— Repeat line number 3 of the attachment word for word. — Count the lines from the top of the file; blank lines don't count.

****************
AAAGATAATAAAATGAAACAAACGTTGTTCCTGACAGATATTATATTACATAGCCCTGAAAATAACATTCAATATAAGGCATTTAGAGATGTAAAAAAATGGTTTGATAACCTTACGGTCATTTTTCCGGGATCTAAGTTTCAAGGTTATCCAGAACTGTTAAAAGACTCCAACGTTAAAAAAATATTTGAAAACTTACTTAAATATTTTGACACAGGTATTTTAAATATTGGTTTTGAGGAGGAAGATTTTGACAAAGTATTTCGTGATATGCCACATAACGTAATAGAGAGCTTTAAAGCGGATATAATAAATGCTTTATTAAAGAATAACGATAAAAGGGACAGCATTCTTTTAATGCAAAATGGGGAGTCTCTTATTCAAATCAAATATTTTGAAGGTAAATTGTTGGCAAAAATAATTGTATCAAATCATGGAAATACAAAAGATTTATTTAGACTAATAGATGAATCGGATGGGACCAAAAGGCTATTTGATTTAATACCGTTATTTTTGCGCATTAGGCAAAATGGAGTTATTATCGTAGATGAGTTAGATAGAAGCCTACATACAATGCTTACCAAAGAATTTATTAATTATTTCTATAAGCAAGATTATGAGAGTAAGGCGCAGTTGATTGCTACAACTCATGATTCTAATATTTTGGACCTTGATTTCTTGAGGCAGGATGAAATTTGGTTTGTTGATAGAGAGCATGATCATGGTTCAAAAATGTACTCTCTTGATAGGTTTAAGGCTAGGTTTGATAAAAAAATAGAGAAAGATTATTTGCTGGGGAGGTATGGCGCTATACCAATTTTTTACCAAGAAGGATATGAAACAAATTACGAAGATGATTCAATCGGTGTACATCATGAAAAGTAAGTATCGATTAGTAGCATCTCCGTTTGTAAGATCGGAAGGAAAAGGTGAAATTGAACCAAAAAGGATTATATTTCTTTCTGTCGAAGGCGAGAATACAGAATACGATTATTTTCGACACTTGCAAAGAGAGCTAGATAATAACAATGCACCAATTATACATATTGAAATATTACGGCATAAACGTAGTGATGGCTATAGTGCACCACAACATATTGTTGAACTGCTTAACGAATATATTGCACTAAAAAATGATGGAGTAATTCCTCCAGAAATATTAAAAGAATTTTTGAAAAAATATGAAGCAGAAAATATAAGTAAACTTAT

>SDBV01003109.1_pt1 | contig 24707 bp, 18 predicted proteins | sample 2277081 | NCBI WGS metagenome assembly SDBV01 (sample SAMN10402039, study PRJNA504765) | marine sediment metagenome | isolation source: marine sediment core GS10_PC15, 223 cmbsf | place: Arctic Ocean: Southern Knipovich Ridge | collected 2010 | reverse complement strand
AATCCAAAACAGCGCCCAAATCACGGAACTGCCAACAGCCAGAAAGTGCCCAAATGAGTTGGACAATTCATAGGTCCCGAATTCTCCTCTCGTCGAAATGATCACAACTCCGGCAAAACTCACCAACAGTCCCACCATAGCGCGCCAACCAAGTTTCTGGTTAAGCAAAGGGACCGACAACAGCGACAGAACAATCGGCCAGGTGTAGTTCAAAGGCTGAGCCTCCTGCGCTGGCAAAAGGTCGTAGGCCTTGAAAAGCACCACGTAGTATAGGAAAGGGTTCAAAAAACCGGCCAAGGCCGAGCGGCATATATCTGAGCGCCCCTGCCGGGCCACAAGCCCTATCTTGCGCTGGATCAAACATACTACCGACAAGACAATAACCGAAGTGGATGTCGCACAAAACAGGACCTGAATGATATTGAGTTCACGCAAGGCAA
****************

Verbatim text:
AATCCAAAACAGCGCCCAAATCACGGAACTGCCAACAGCCAGAAAGTGCCCAAATGAGTTGGACAATTCATAGGTCCCGAATTCTCCTCTCGTCGAAATGATCACAACTCCGGCAAAACTCACCAACAGTCCCACCATAGCGCGCCAACCAAGTTTCTGGTTAAGCAAAGGGACCGACAACAGCGACAGAACAATCGGCCAGGTGTAGTTCAAAGGCTGAGCCTCCTGCGCTGGCAAAAGGTCGTAGGCCTTGAAAAGCACCACGTAGTATAGGAAAGGGTTCAAAAAACCGGCCAAGGCCGAGCGGCATATATCTGAGCGCCCCTGCCGGGCCACAAGCCCTATCTTGCGCTGGATCAAACATACTACCGACAAGACAATAACCGAAGTGGATGTCGCACAAAACAGGACCTGAATGATATTGAGTTCACGCAAGGCAA